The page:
Malpas v. State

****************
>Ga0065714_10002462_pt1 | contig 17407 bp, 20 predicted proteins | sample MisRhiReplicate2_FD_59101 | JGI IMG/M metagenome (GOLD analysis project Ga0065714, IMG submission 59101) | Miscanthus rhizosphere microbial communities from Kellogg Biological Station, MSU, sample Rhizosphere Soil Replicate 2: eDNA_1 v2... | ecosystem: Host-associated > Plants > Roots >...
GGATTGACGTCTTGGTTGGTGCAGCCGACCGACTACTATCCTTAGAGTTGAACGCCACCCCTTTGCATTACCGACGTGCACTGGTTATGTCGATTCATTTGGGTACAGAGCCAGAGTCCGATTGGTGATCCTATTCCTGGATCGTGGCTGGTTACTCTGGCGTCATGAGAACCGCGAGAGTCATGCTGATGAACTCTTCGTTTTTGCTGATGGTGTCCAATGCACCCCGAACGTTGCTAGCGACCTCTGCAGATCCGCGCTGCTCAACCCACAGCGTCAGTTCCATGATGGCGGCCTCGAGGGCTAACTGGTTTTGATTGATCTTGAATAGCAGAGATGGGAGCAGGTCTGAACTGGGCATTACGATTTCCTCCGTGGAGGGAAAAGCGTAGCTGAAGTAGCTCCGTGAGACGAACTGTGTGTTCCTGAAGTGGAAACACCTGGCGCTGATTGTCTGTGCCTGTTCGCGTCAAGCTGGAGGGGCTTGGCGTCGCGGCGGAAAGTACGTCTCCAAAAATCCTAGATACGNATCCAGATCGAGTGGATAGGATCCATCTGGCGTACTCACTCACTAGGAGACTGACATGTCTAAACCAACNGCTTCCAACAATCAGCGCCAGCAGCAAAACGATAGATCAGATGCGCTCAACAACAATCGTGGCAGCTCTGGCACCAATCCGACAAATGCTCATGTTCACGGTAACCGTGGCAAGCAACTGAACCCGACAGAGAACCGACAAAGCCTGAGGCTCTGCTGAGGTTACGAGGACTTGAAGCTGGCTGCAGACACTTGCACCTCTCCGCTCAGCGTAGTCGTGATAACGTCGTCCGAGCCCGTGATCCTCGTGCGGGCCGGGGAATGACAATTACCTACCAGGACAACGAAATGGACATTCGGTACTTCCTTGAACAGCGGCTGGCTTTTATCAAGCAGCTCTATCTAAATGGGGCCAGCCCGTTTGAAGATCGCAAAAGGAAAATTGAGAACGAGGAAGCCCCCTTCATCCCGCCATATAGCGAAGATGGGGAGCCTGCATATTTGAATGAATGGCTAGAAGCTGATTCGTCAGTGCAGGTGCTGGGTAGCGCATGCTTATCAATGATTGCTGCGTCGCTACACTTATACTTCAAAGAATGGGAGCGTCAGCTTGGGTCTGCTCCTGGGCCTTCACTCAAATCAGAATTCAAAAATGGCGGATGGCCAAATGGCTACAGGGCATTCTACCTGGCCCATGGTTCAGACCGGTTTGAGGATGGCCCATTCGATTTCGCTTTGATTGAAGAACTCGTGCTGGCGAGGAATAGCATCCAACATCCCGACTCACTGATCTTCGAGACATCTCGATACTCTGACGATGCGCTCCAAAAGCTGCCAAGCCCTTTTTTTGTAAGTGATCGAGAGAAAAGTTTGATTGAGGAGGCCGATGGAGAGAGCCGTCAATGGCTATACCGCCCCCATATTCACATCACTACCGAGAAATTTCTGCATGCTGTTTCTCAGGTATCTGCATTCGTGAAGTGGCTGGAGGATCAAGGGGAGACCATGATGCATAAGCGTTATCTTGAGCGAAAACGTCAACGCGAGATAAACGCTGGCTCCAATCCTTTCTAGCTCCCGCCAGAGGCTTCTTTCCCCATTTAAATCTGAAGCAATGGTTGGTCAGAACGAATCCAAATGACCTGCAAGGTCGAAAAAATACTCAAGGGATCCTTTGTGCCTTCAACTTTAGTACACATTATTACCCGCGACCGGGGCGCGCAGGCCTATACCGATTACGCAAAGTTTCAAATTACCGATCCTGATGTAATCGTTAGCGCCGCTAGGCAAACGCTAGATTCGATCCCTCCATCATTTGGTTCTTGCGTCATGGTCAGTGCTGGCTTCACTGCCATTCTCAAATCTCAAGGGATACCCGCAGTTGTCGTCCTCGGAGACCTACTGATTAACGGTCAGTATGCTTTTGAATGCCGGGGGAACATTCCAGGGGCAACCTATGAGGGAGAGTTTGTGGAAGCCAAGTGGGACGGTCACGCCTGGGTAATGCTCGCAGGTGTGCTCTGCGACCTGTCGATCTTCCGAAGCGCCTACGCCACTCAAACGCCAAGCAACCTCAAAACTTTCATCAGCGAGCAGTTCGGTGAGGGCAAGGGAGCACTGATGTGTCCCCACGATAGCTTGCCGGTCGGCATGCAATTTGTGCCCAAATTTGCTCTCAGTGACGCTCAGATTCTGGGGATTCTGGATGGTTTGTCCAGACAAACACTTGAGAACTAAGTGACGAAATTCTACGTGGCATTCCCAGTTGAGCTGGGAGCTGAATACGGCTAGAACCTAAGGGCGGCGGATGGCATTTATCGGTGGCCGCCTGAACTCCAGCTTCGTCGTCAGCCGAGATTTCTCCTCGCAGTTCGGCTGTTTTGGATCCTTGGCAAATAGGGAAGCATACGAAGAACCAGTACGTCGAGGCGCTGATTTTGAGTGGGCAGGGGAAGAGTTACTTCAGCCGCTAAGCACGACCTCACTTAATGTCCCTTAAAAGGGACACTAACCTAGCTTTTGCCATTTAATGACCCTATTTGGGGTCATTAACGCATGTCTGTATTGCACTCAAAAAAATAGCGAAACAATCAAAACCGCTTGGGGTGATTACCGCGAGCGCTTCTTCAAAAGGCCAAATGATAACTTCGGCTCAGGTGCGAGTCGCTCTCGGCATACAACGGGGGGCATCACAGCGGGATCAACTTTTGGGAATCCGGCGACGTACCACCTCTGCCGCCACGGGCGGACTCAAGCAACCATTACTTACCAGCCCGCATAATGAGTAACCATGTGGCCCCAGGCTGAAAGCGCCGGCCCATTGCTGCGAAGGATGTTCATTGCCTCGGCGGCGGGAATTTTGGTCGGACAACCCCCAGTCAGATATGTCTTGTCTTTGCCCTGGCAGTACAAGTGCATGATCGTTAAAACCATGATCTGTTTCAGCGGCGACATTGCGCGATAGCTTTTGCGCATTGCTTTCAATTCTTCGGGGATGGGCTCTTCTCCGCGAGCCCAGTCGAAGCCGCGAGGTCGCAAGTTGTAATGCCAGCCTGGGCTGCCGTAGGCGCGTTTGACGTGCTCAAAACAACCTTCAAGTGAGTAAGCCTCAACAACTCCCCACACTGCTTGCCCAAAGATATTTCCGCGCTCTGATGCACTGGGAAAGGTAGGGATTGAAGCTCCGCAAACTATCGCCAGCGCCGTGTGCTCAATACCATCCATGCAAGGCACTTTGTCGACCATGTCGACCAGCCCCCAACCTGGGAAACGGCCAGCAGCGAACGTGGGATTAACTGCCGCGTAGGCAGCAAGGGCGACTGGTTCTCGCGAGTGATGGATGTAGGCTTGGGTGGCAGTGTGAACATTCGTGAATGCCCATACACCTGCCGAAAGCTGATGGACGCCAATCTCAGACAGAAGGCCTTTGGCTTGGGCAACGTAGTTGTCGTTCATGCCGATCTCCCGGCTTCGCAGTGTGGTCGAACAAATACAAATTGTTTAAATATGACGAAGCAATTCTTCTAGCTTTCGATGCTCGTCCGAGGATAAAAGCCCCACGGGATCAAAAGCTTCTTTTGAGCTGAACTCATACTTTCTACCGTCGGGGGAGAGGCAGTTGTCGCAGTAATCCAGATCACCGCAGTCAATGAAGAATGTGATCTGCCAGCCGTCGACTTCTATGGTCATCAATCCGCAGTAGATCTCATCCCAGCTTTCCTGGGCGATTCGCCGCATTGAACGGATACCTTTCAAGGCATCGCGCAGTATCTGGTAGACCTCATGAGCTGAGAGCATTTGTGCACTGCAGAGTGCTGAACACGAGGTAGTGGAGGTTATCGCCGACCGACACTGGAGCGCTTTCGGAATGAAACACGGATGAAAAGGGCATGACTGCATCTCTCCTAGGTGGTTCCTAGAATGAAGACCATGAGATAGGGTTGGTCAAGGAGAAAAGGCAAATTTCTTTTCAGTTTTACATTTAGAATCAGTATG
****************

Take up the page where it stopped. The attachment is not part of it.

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REPORTED IN THE COURT OF SPECIAL APPEALS OF MARYLAND No. 1016 September Term, 1996 ___________________________________ PHILIP STEPHEN MALPAS v. STATE OF MARYLAND ___________________________________ Murphy, C.J. Davis, Sonner, JJ. ____________________________________ Opinion by Murphy, C.J. ____________________________________ Filed:June 25, 1997 There are three key players involved in every [criminal] trial: the judge, the prosecutor, and the defendant (directly or through his agent, the defense attorney). In terms of the Machiavellian employment of the mistrial device deliberately to sabotage a trial perceived to be going badly for the prosecution, the historic culprits were the judge and the prosecuting attorney. When, therefore, a mistrial is declared, over the objection of the defense, either at the request of the prosecution or sua sponte by the judge, the rule provides that no mistrial will be permitted unless there was a manifest necessity for the mistrial. Fields v. State, 96 Md. App. 722, 733 (1993). In this interlocutory appeal from the Circuit Court for Carroll County, we must determine whether manifest necessity existed for the trial judge s decision to grant the State s motion for a mistrial on the ground that defense counsel presented the jurors with inadmissible evidence. Philip Stephan Malpas, appellant, presents a single question for our review: Did the circuit court err in denying appellant's motion to dismiss on double jeopardy grounds, when the mistrial that aborted appellant's earlier trial was granted over defense objection and without substantial justification? Because there was no manifest necessity in this case, we reverse the circuit court s denial of appellant s motion for dismissal of charges. Factual Background In July and August of 1995 Barbara Van Rossum owned a house that contained two dwelling units, one of which she shared with appellant. Richard Scott Craigie, the victim in this case, resided in the adjacent unit. During the month of July, Craigie fell behind on his rent and utilities payments. On several occasions, appellant threatened to remove Craigie s property from the house unless Craigie paid what was owed to Van Rossum. Craigie ultimately vacated the premises after signing an agreement to leave behind his family s dinette set as security for the money he owed. On August 8, 1995, after he left work, Craigie went to a bar, and eventually met Mrs. Craigie, who was upset that their dinette set was in Van Rossum s possession. At this point, Craigie went to Van Rossum's to retrieve the dinette set, but was met by appellant, who threatened to "kick [Craigie's] ass" unless Craigie left the property. Craigie insisted on removing the rest of his possessions, picked up a shovel off the ground, and headed toward the house. Appellant then pulled out a gun and threatened to kill Craigie if he did not leave the property. Craigie testified that although he then dropped the shovel, raised his left hand, and told appellant he would leave, appellant shot him in the side as he turned away. Appellant was charged with attempted first-degree murder, assault with intent to murder, reckless endangerment, assault, battery, and the use of a handgun in the commission of a crime of violence. A jury trial commenced on March 4, 1996, but was terminated three days later over appellant s objection when the court very reluctantly granted the State's motion for mistrial. - 2 - Appellant then moved for dismissal of all charges on double jeopardy grounds. That motion was denied, but further proceedings were stayed pending appeal. The Basis for the State s Motion The following exchange occurred during Craigie s crossexamination: [COUNSEL]: And you described [appellant] as ... calling you a mother-fucker several times in the course of these events on the 8th when he's coming after you? [CRAIGIE]: Yes, sir. * * * [COUNSEL]: isn't it? That's a term you use very frequently, * * * [CRAIGIE]: Towards? [COUNSEL]: Towards other people? [CRAIGIE]: No. * * * [COUNSEL]: Well, you said your wife had left and you hadn't seen her in three or four weeks . . . And there were times when you had some really violent arguments there, weren't there? [CRAIGIE]: No, sir, me and my wife never . . . [COUNSEL]: Never did? - 3 - [CRAIGIE]: No. sir. No, not at all. [COUNSEL]: Did you refer to her brother as a mother-fucker? [CRAIGIE]: My -- her brother? [COUNSEL]: Uh-huh. [CRAIGIE]: . . . I'm sure I did after he set there and stopped payment on a three hundred dollar rent check that I had to cover. * * * [COUNSEL]: But you and your wife had arguments about her boyfriend? [CRAIGIE]: My wife never had a boyfriend. know anything about that. I don't [COUNSEL]: You don't -- you don't recall calling her up on July 24th, 1995, around 7:25 in the evening and referring to her boyfriend as that skinny-ass little mother fucker? [CRAIGIE]: No. My wife -- my wife . . . [COUNSEL]: You never did that? [CRAIGIE]: No. sir. No, sir, not at all. [COUNSEL]: And you never -- never referred to her brother as that fat-ass mother-fucker? [CRAIGIE]: He -- he wasn't fat, he was a big boy. He wasn't fat, he was muscular. [COUNSEL]: Did you -- did you tell her that if anyone came to the house and as soon as they got on the porch you were gonna shoot them? [CRAIGIE]: My wife? . . . No, I would never threaten my wife. [COUNSEL]: And did you quite often use this term with her, mother-fucker? * * * - 4 - [CRAIGIE]: No. I would not -- I don't -- I have respect for my wife, I would have never done that to her, no. [COUNSEL]: Craigie. I'd like you to listen to something, Mr. Appellant had used a micro-cassette recorder to record Craigie's voice during a telephone conversation in which Craigie was yelling so loud that he could be heard in appellant s unit.1 At this point in the proceedings, appellant s counsel proceeded to play a tape of that conversation, presenting the jurors with the following utterances shouted by Craigie: [CRAIGIE]: . . . You need to wake the fuck up. I don't give a shit what anybody does. I do not like bein' threatened. The worst thing in my life somebody could ever do to me is threaten me. (Unintelligible.) I tell you what, you need to call. Tell that asshole hole [sic] -- that -- that fat mother-fucker to call me. Tell him to call me. That's all you to do. Tell that little skinny-ass mother-fuckin' boyfriend of yours to call me. Tell him to call me. . 1 When questioned by the court about how he obtained the tape, defense counsel made the following proffer: We re gonna show evidence that this is Mr. Craigie yelling so loudly that [appellant and Van Rossum] just simply turned on a tape recorder in the apartment and recorded it. As [the prosecutor] said, there s nothing wrong with that. * * * All right, I proffered to the Court today at the bench a few minutes ago that this man was so loud that these people simply turned on a tape recorder in their home and they recorded him. Now, I don t know what other kind of proffer I can make. - 5 - . . [T]he first mother-fucker that walks up on this porch, I'm gonna shoot 'em. I'm gonna. I am. I am. The State interposed no objection to the presentation of that evidence. The following transpired when appellant's counsel resumed cross-examination: [COUNSEL]: Did you hear that? If they come up on the porch, if someone comes up on the porch, the first person that comes up on the porch,, "I'm gonna shoot 'em"? Did you say that? [CRAIGIE]: I guess that's what it's saying, yes. * * * [COUNSEL]: Okay. Now, during the period of July down to August 8th, did you threaten Barbara Van Rossum? [CRAIGIE]: No, sir, I never did. * * * [COUNSEL]: Did you tell Philip Malpas you were gonna kill him? [CRAIGIE]: I told him I could have killed him. [COUNSEL]: You told him you could have killed him? [CRAIGIE]: Yes. [COUNSEL]: When did you tell him that? [CRAIGIE]: house. When he walks in -- walked in to my At this point, the State objected for the first time and moved for a mistrial on the narrow ground that appellant s counsel had no right to question Craigie about an argument that - 6 - had occurred in February of 1995.2 The court denied that motion and testimony continued. After the luncheon recess, the State once again moved for a mistrial, asserting for the first time that appellant s counsel had no right to play the tape during Craigie s cross-examination. The court denied this motion, ruling as follows: There was nothing on that tape that directed any kind of threats or foul language or innuendo towards [appellant] or towards Ms. Van Rossum. Why Mr. Malpas felt that he was compelled to tape this conversation of Mr. Craigie while Mr. Craigie was in his house with a reasonable right and expectation of privacy, I don't know. This may well constitute . . . an illegal intercept, I don't know, but that's not what's before me today. If, prior to your playing that tape, you had disclosed to the Court and to the State what it was that you intended to do, and I'd have heard a proffer at that time and an opportunity to listen to that tape in camera, I would have had an opportunity to make a decision based on what I heard, and whether it was relevant, based on what was said. And I'm going to caution the Defense ... that that should not happen again, it should not happen again, or the Court will act appropriately. We don't have trial by ambush in -- in this State, although we don't require the Defense to disclose impeachment witnesses or other kinds of things. Still, there's some fundamental fairness that I think is being violated in this case. Now, Mr. Craigie did say he did not use such language directed towards his wife and that he did not utter words directed towards other persons. Well, from 2 Prior to trial, the court had granted the State's motion in limine to preclude any testimony concerning the February, 1995 incident. - 7 - what I heard on the tape, that language wasn't directed towards his wife, he did use it conversationally, he did use it towards whoever the skinny-ass guy is and whoever the large guy is, and that directly contradicted what he had said he had not done, or couldn't recall doing. And, it's up to him to explain what he did say and what he didn't say, and he's had an opportunity to do that. So, I don't believe it amounts -- what's happened amounts to a basis for a mistrial.... when that tape was cued up and played during cross-examination, I didn't know what to expect, I don't think the State knew what to expect by what was [being] played. But, no objection was made, as you say, and I think that what came in is -- tests, perhaps, to some extent, subject to redirect, the victim's -- alleged victim's credibility, but I don't think that it -- it's relevant and will in all likelihood -- or whether or not it forms a basis for [appellant], since ... this language was not directed to him or Ms. Van Rossum, serves as a basis for concern or fear. So, that being said, I'm going to deny the Motion for Mistrial.... The trial continued. Three days later, however, the State yet again moved for a mistrial, this time in a written motion accompanied by Mistrial Motion Exhibit 1, a letter from an Assistant Attorney General of Maryland that had been requested by and was addressed to the State s Attorney for Carroll County. The text of that letter is as follows: You've asked for our views on application of Title 10, subsection 10 of Courts Article, concerning wiretapping and electronic surveillance to a specific set of facts. As I understand the situation, an individual surreptitiously tape-recorded words spoken by the occupant of an adjoining dwelling unit, the tape recording apparently made by placing the recorder near - 8 - the thin wall connecting the two units was done without the knowledge or consent of the neighbor. In my view, such an action would generally be prohibited under 10-402(a)(1) of the Courts Article, which makes it unlawful for any person to wilfully intercept any wire, oral, or electronic communication. An oral communication is defined as `Any conversation or words spoken to or by any person in a private conversation.' 10-401(ii)(1). If an oral communication has been intercepted, it is unlawful to wilfully disclose its contents. 10-402(a)(2). Furthermore, under 10-405, neither `the contents of' an intercepted oral communication nor any `evidence derived' from it `may be received in evidence in any trial ... or other official proceeding.' Given that this question relates to a matter currently at trial, this Office cannot provide a formal opinion. However, I hope you will find this statement of my views to be helpful. After hearing further argument of counsel, the court announced the following ruling: Now, neither the State, nor the Court had knowledge -- or the victim, for that matter -- had knowledge of that tape, and the Court had not been asked to rule on the tape's admissibility, or an opportunity to research the law, which has subsequently come to light on the use of such a tape. The tape was cued up and ready to be played and was, in fact, played. The Court subsequently denied a State's Motion for Mistrial moments later at the bench, stating reasons on the record. And [the State] renewed that Motion at the end of the State's case; the Court subsequently denied that Motion, as well. Today, at the start of trial -- or shortly before the start of today's proceedings, the State filed a formal Motion for Mistrial.... Accompanying her Motion, she provided a letter -- it's a letter/opinion dated March 6th, 1996 addressed to the State's Attorney. It's Mistrial Motion Exhibit 1. - 9 - * * * Now, with her Motion, the ... Deputy State's Attorney provided the Court with the Wood's case. * * * Clearly, Mr. Craigie's telephone conversation, while he was alone in his apartment, is a private ... conversation, which qualifies as an oral communication as defined in Section (2) dash (i). It is also clear that [appellant] intercepted Mr. Craigie's prior -- private oral communications by tape recording said conversation. Section (5) makes it equally clear that the Defendant is, quote, "any individual," end quote, which is covered by the statute. * * * 10-402 makes it unlawful for one to intercept an oral communication and disclose that interception. Therefore, the Defendant's tape of Mr. Craigie's oral communications is a violation of the statute and could -- could be considered a violation of the statute, and his attorneys are prohibited from wilfully disclosing the contents of that tape by Section 10-402. Pursuant to Section 10-405, any portion of that intercepted oral communication is not admissible in this trial.... 10-405 excludes this tape even though the Defense seeks to only use it for impeachment purposes. The State suggests that, to allow this tape to be played in court is reversible error, and refers the Court -- moves for a Mistrial and refers the Court to In Re: Rachael S., 60 Md. App. 147 [1984] case. The Court of Special Appeals held it was reversible error for the lower court to rely on the results of the defendant's polygraph test even though all the parties had stipulated to the result. It appears to the Court that the results of the polygraph and illegal intercept are analogous in that the legislature has made a very strong statement, they are not in any way admissible. - 10 - Accordingly, the Court finds that it would be reversible error for the Court to allow this trial to continue and grants, very reluctantly, the State's Motion for Mistrial. The Protection Against Double Jeopardy The Fifth Amendment to the United States Constitution provides that "no person shall twice be put in jeopardy" for the same offense. U.S. Const. amend. V. This prohibition is applicable to the states through the Fourteenth Amendment. Benton v. Maryland, 395 U.S. 784, 787 (1969). In Maryland, common law principles also "protect an accused against twice being put in jeopardy for the same offense." Gianiny v. State, 320 Md. 337, 342 (1990). In this case, jeopardy attached when the jury was empaneled and sworn. Illinois v. Somerville, 410 U.S. 458, 467 (1973); Blondes v. State, 273 Md. 435, 444 (1975). "[A]fter jeopardy attaches, retrial is barred if a mistrial is declared without the defendant's consent unless there is a showing of `manifest necessity' to declare the mistrial." State v. Woodson, 338 Md. 322, 329 (1995) (citing United States v. Perez, 22 U.S. (9 Wheat.) 579, 580 (1824)). There must be a "high degree of necessity before concluding that a mistrial is appropriate." Arizona v. Washington, 434 U.S. 497, 506 (1978). Manifest necessity does exist "where there has been a procedural error in the proceedings which would necessitate - 11 - reversal on appeal." State v. Crutchfield, 318 Md. 200, 209 (1989) (citing Somerville, 410 U.S. at 464), cert. denied, 495 U.S. 905 (1990). In this case, however, there are three reasons why a mistrial should not have been declared as a result of the alleged error. First, the evidence at issue was introduced by appellant s trial counsel rather than by the State. Second, the State made no effort to exclude that evidence at any time before it was presented. Third, evidence of what Craigie shouted so loudly as to be recorded in an adjoining apartment did not violate the Maryland Wiretap Act. As Judge Moylan stated in Fields, supra, 96 Md. App. at 745: [F]rom the vantage point of the defendant. . . there are several valuable but quite distinct interests at stake. The foremost is the interest in receiving a fair trial... The second interest is in keeping together a tribunal, once it is impaneled, until a verdict has been reached.... There is a significant defense interest in keeping the trial upon the tracks quite apart from the interest in receiving a fair trial. Appellant was entitled to keep the trial on the tracks. The Alleged Wiretap Act Violation - 12 - The Maryland Wiretap Act is codified in Sections 1-401 through 10-414 of the Courts and Judicial Proceedings Article. Under that statute, it is unlawful for any person to: (1) Wilfully intercept, endeavor to intercept, or procure any other person to intercept, any wire, oral, or electronic communication; (2) Wilfully disclose, or endeavor to disclose, to any other person the contents of any wire, oral, or electronic communication in violation of this subtitle; or (3) Wilfully use, or endeavor to use, the contents of any wire, oral, or electronic communication in violation of this subtitle. Md. Code Ann., Cts. & Jud. Proc. § 10-402 (a) (1995 Repl. Vol.). Section 10-401 (2) (i) defines an "oral communication" as "any conversation or words spoken to or by any person in private conversation." Furthermore, Section 10-405 provides: Whenever any wire or oral communication has been intercepted, no part of the contents of the communication and no evidence derived therefrom may be received in evidence in any trial, hearing, or other proceeding in or before any court, grand jury, department, officer, agency, regulatory body, legislative committee, or other authority of this State, or a political subdivision thereof if the disclosure of the information would be in violation of this subtitle. Section 10-405 contains an absolute prohibition against the use of illegally obtained wire or oral communications as either substantive or impeachment evidence. Wood v. State, 290 Md. 579, 584 (1981).3 3 It was this opinion that the circuit court referred to as the Wood s case. - 13 - In Fearnow v. C&P Telephone Co., 342 Md. 363 (1996), the Court of Appeals stated that "when an oral communication is intercepted, determining whether a violation of the Wiretap Act occurred hinges on a jury determination that at least one of the parties had a reasonable expectation of privacy." Id. at 376. See also Benford v. American Broadcasting Co., Inc., 649 F. Supp. 9, 11 (D. Md. 1986) (noting that, similar to the federal act, § 10-401(2) of the Maryland Wiretap Act requires factual examination into the person's reasonable expectation of privacy). Appellant contends that the use of the tape recorded statement to impeach Craigie's testimony is not a violation of the Wiretap Act because appellant did not record an "oral communication" as that term is defined in the statute. According to appellant, when Craigie was in his apartment and decided to shout loud enough to be heard thorough the walls, he had no reasonable expectation that the content of his conversation was private. We agree. The mere recording of the words that Craigie shouted did not constitute an illegal intercept of "words spoken to or by any person in private conversation." (Emphasis added). To determine whether Craigie had a reasonable expectation of privacy in the statements overheard and recorded in a different dwelling unit, we apply the two-pronged inquiry applicable to search and seizure cases set forth in Katz v. United States, 389 U.S. 347, 361 (1967) (Harlan, J. concurring). We first ask whether Craigie exhibited an actual, subjective expectation of - 14 - privacy with regard to his statements. If we answer that question in the affirmative, we then ask whether that expectation is "one that society is prepared to recognize as reasonable. " Id. at 361. It is obvious that "what a person knowingly exposes to the public, even in his own home or office, is not a subject of Fourth Amendment protection." Katz, 398 U.S. at 351. Craigie could have no expectation of privacy in statements made in his apartment that were shouted so loudly as to be overheard by persons in the adjacent apartment. We do recognize that the "very fact that a person is in his own home raises a reasonable inference that he intends to have privacy, and if that inference is borne out by his actions, society is prepared to recognize his privacy." 1980). United States v. Taborda, 635 F.2d 131, 138 (2d Cir. In this case, however, what Craigie chose to shout could not have been intended as words spoken in private. It is widely recognized that technologically unaided or unenhanced overhearing of statements does not constitute a search under the Fourth Amendment. See United States v. Mankani, 738 F.2d 538 (2d Cir. 1984); United States v. Fisch, 474 F.2d 1071 (9th Cir.), cert. denied, 412 U.S. 971 (1973); United States v. Ortega, 471 F.2d 1350 (2d Cir. 1972), cert. denied, 411 U.S. 948 (1973); United States v. Llanes, 398 F.2d 880 (2d Cir. 1968), cert. denied, 393 U.S. 1032 (1969). The risk of being overheard by an eavesdropper has long been recognized by courts, Berger v. - 15 - Unites States, 388 U.S. 41 (1966); United States v. Martin, 509 F.2d 1211 (9th Cir.), cert. denied, 421 U.S. 967 (1975), and "is probably inherent in the conditions of human society. It is the kind of risk we necessarily assume whenever we speak." Hoffa v. United States, 385 U.S. 293, 303 (1966), reh'g. denied, 386 U.S. 940 (1967) (quoting Lopez v. United States, 373 U.S. 427, 465-66, reh'g. denied, 375 U.S. 870 (1963) (Brennan, J. dissenting)). In United States v. Agapito, 620 F.2d 324 (2d Cir.), cert. denied, 449 U.S. 834 (1980), Drug Enforcement Administration (DEA) agents received information that suspects were selling drugs out of a Manhattan hotel room. Relying on that information, two DEA agents checked into a room adjacent to the one where the drug activity was allegedly taking place. Over the course of two days, by pressing their ears up against the connecting door between the rooms, the agents were able to hear various conversations and noises from the suspects' room. The suspects were ultimately arrested, charged, and convicted of drug trafficking offenses. On appeal, they asserted that, by pressing up against the connecting door, the DEA agents violated their Fourth Amendment rights. In holding that this activity did not violate the Fourth Amendment, the United States Court of Appeals for the Second Circuit focused on the legal right of the eavesdropper to be in the adjoining or adjacent area, and the reduced privacy afforded by an apartment, hotel or motel when compared with a private - 16 - residence. In this case, it is equally clear that Craigie did not enjoy a reasonable expectation of privacy as to the words he shouted out in his apartment. First, appellant needed only his unaided ear to decipher what Craigie was shouting. While the record does not contain an explanation of what prompted appellant to record Craigie s conversation, there is no evidence that appellant ever used an amplifier or sensory enhancing device along with the tape recorder. The fact is appellant merely turned on a tape recorder to capture Craigie's shouting of words that could easily be heard in appellant s apartment. Second, there is no dispute that appellant was lawfully in position to overhear Craigie's statements. Appellant lived in the adjoining unit with Barbara Van Rossum, the owner of the building, and was as entitled to be in her apartment as Craigie was entitled to be in his. Finally, appellant's presence in the apartment adjacent to Craigie's could reasonably be anticipated. Apartments are similar to motels and hotels in that both have shared corridors, stairs, sidewalks and common walls. Statements in one apartment made in a tone of voice so loud as to be audible to persons in adjacent apartments are the functional equivalent of statements knowingly exposed to the public. Llanes, 398 F.2d at 884. See Thus, Craigie did not enjoy a reasonable expectation of privacy with respect to the conversation played for the jury by appellant s trial counsel, - 17 - and appellant did not introduce evidence of an "oral communication" in violation of the Wiretap Act. Conclusion As the defense did not present the jurors with illegally obtained evidence, the State should not have moved for a mistrial, and the trial court erred in granting that motion. Moreover, even if the tape was inadmissible, we would be required to reverse on the ground that the State s remedy was exclusion of the inadmissible evidence rather than a mistrial. 323. Md. Rule 4- The State did not object when counsel played the tape, objected later on the specific ground that the introduction of such evidence violated the court s prior ruling on evidence of the February fight, and raised the issue of the Wiretap Act only after an extensive break in the proceedings. See von Lusch v. State, 279 Md. 255, 263 (1976) (where one objecting to the admission of evidence volunteers those grounds, he will be bound by those grounds and will ordinarily be deemed to have waived other grounds not mentioned. ) and Dyce v. State, 85 Md. App. 193 (1990) (improper admission of evidence will not be preserved for appellate review unless the party asserting the error objected at the time the evidence was offered or as soon thereafter as the grounds for the objection became apparent). - 18 - Having failed to interpose a timely request for appropriate relief, the State was not entitled to a mistrial thereafter. Further prosecution of this case is barred by appellant s protection against double jeopardy. JUDGMENT REVERSED; COSTS TO BE PAID BY CARROLL COUNTY. - 19 - JOSEPH F. MURPHY, JR. Room 404 County Courts Building Towson, Maryland 21204 (410) 887-3206 June 18, 1997 Hon. Hon. Hon. Hon. Hon. Hon. Charles E. Moylan, Jr. William W. Wenner James R. Eyler Dale R. Cathell Arrie W. Davis Glenn T. Harrell, Jr. Hon. Ellen L. Hollander Hon. James P. Salmon Hon. Raymond G. Thieme, Jr. Hon. Andrew L. Sonner Re: Malpas v. State No. 1016 Sept. Term, l996 Hearing: 2/14/97 Dear Judges: Enclosed please find my proposed opinion for reporting in the above-captioned appeal. Kindly let me have the benefit of any suggestions which you may have in time for their consideration before the Conference. Thank you. Sincerely, Joe